The tax rate for gains on residential property is higher than other chargeable assets – at 18% in the basic-rate band and 28% above this, depending on your circumstances.

There are more variables when showing a capital gains tax example compared to SDLT.

In a relatively simple scenario, let’s assume a single investor sells a property for £600,000 making a £90,000 gain. She has no other gains or losses in 2020/21 and is a higher-rate taxpayer.

She uses her capital gains tax allowance to reduce the gain to £77,700 and has to pay 28% tax on this, costing £21,756.

As the disposal took place after 6 April 2020, this gain and the tax needs to be reported and paid to HMRC within 30 days.

Minimising the tax implications

As with most taxes, a bit of tax planning can quite legitimately protect you from some of the cost. Let’s start with stamp duty land tax.

Managing stamp duty land tax

Assuming we return to the old SDLT regime on 1 April 2021, it will revert back to rates of equal or less generosity for everyone: whether you are a first-time buyer, are moving up the ladder or buying investment property.

So assuming this plays out, the first action is to do your best to get the deal completed on or before 31 March 2021. If your purchase is not completed by then, you will pay the revised rate.

If you have one property and there is a delay in selling it before you complete the purchase of your new property, this will elevate you into the premium rate where you pay an extra 3%.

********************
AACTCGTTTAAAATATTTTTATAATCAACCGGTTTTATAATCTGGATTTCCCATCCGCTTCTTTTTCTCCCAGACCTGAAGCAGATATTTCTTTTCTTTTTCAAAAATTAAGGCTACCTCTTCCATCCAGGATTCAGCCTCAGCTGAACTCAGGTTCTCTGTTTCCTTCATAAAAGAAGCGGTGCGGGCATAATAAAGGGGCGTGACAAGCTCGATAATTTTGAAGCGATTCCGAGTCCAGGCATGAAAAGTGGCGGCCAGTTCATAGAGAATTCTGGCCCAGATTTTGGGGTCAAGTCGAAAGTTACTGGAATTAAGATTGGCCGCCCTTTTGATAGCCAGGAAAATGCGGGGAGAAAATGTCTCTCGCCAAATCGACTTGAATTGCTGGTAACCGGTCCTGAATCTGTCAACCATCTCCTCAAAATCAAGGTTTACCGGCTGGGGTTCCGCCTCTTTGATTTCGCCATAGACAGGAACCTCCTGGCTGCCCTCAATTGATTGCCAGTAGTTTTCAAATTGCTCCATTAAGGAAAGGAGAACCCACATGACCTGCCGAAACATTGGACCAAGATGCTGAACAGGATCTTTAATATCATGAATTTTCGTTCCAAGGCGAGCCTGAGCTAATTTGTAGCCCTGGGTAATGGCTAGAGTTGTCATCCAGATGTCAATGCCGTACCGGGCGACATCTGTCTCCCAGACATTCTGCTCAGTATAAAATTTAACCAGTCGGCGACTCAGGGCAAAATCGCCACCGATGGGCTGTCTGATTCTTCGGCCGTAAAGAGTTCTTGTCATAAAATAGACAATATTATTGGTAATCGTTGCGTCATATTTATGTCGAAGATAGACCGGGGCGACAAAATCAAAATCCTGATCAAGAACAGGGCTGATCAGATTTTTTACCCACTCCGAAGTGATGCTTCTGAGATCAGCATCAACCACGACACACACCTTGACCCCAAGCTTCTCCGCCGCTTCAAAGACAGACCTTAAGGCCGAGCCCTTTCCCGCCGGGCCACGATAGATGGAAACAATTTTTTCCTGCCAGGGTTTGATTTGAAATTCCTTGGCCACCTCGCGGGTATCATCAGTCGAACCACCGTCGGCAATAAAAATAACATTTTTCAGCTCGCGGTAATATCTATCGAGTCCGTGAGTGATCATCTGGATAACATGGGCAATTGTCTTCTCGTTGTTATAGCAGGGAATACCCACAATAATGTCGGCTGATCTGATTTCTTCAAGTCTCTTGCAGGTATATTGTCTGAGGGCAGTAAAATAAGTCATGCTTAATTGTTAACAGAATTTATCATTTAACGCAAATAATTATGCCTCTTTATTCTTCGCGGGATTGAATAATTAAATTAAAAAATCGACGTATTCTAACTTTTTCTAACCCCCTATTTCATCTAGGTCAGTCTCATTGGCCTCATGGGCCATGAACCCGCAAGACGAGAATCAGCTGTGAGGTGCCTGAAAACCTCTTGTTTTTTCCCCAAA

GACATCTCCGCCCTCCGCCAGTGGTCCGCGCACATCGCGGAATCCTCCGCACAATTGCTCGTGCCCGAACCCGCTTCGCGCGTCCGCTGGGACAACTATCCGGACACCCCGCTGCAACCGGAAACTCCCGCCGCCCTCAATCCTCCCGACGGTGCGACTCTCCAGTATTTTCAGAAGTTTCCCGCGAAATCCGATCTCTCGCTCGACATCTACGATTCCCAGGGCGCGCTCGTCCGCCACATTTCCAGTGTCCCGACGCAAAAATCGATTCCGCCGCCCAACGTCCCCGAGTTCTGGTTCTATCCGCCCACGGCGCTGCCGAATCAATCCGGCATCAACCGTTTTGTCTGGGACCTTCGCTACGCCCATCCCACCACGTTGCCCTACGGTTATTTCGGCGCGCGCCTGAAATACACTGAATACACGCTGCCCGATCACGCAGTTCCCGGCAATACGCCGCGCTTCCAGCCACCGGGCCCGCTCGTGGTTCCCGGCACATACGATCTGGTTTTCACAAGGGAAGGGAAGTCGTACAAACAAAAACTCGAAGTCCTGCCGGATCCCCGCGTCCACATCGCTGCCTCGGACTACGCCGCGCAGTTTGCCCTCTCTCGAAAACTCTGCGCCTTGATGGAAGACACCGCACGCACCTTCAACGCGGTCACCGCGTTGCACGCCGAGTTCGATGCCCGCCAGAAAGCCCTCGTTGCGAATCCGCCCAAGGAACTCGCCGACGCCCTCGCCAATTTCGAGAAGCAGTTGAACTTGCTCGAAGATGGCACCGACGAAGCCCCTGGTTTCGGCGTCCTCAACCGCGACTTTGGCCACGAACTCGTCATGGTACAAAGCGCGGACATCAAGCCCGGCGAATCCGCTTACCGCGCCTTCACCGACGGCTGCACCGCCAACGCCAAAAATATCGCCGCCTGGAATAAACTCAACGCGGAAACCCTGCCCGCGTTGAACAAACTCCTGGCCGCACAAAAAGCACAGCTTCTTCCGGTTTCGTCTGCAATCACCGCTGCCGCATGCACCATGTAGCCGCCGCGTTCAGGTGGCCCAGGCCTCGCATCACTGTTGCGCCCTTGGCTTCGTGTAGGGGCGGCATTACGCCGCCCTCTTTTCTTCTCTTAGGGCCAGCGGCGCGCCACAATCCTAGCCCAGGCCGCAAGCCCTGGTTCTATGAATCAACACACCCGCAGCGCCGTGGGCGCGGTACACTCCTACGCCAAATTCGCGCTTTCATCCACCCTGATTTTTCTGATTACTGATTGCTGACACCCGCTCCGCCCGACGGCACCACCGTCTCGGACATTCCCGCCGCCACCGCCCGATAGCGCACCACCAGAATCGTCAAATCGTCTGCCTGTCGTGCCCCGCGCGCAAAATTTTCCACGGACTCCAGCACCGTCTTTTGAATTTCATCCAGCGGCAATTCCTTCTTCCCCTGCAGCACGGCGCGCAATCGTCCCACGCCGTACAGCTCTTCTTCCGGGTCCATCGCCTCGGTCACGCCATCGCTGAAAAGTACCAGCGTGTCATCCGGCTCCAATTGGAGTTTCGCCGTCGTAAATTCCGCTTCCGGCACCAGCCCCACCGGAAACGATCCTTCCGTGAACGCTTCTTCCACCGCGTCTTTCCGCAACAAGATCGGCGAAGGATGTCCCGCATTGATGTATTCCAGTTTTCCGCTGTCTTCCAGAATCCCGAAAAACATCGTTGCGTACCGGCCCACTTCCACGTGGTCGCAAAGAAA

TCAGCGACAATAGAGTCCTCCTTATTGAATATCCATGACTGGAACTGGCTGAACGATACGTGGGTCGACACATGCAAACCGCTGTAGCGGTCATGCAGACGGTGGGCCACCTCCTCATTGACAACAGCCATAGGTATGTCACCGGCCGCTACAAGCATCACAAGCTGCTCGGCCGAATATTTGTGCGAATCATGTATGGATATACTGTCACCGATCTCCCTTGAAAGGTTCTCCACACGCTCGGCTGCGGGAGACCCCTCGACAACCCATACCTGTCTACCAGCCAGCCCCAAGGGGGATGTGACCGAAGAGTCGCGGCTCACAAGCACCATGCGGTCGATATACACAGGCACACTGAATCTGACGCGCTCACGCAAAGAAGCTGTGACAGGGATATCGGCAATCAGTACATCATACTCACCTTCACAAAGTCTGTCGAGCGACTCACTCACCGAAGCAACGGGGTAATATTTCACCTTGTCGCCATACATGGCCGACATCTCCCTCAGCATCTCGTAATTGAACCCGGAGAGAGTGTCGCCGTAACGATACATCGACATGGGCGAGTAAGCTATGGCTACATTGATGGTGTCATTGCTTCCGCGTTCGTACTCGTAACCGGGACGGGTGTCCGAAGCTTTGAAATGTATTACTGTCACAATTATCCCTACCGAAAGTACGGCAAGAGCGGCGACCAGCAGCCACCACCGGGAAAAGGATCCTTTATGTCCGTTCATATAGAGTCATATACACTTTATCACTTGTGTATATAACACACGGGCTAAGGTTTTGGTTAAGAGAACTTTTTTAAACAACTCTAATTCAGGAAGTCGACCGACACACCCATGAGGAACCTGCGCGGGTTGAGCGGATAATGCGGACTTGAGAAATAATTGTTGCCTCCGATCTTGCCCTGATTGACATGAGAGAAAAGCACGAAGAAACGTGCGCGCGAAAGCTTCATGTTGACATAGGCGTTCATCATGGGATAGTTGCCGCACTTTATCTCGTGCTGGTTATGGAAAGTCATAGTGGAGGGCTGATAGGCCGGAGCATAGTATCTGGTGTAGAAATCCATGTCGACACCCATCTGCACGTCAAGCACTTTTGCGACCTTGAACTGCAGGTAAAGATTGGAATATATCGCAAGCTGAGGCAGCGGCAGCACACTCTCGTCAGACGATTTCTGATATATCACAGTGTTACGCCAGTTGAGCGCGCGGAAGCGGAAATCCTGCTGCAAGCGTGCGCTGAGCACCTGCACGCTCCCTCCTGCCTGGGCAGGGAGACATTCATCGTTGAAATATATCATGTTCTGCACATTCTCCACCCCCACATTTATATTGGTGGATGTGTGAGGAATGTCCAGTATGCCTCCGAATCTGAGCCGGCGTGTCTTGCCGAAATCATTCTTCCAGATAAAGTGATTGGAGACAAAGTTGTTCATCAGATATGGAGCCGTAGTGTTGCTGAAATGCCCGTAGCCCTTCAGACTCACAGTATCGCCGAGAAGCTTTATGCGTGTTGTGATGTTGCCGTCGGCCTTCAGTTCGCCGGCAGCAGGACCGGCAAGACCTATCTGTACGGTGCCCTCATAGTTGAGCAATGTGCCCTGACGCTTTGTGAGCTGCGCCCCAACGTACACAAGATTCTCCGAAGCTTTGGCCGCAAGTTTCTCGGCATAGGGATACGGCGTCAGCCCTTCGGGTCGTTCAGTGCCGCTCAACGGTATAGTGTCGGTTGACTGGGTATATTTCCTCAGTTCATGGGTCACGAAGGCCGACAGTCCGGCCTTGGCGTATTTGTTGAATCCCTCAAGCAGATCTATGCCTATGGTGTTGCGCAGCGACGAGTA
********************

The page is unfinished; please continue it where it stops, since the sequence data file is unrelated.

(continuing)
This is because in effect, even for the short term, you are buying an additional property. While you maybe able to reclaim this if you sell a former home within three years, it may cause a cashflow issue.

If the property you wish to buy falls just above an SDLT threshold, you may be able to use this as a negotiating technique to get the purchase price down below the threshold. Indeed, the house may have been deliberately priced in anticipation of this.

Managing capital gains tax

For most property transactions, where a straightforward primary residence is involved, capital gains tax should not be an issue. If your circumstances mean it will be chargeable, it will become a very individual calculation to you. You will need to consider the following:

  • From 6 April 2020, changes in legislation have seen some valuable capital gains tax reliefs curtailed by HMRC where the disposal of a residential property is not your primary residence.
  • As with all disposals, the annual capital gains tax allowance is available to reduce any gain if you sell a capital asset, including former homes not occupied throughout the ownership period and investment properties.
  • If there is more than one beneficial owner of the property, for example a husband and wife, both allowances can be used.
  • If the property was once your primary residence, private residence relief will be available to reduce the chargeable gain. It will apply to the years you lived in the home and the last nine months before disposal, regardless of whether you were in occupancy.
  • If you lived in the property at the same time as your tenants, you might qualify for letting relief, which can further reduce the chargeable gain before you are taxed.
  • If you have had to leave your former home and then subsequently resumed residency there, the period of absence may qualify for private residence relief.

Once you have considered the availability of these reliefs, capital gains tax is paid at a lower and higher-rate on residential property, depending on your income tax position. There might be some benefit in timing or managing a disposal to suit a lower-rate taxpayer, although any sizable gain might quickly take someone above the higher-rate threshold anyway.

As all chargeable gains and losses in a tax year are aggregated, you might be able to manage this to your advantage. For example, if you wanted to cut losses on some shares these could be used to offset a gain on property.

For further information on SDLT, please contact Gemma Hedges on 023 8046 1259.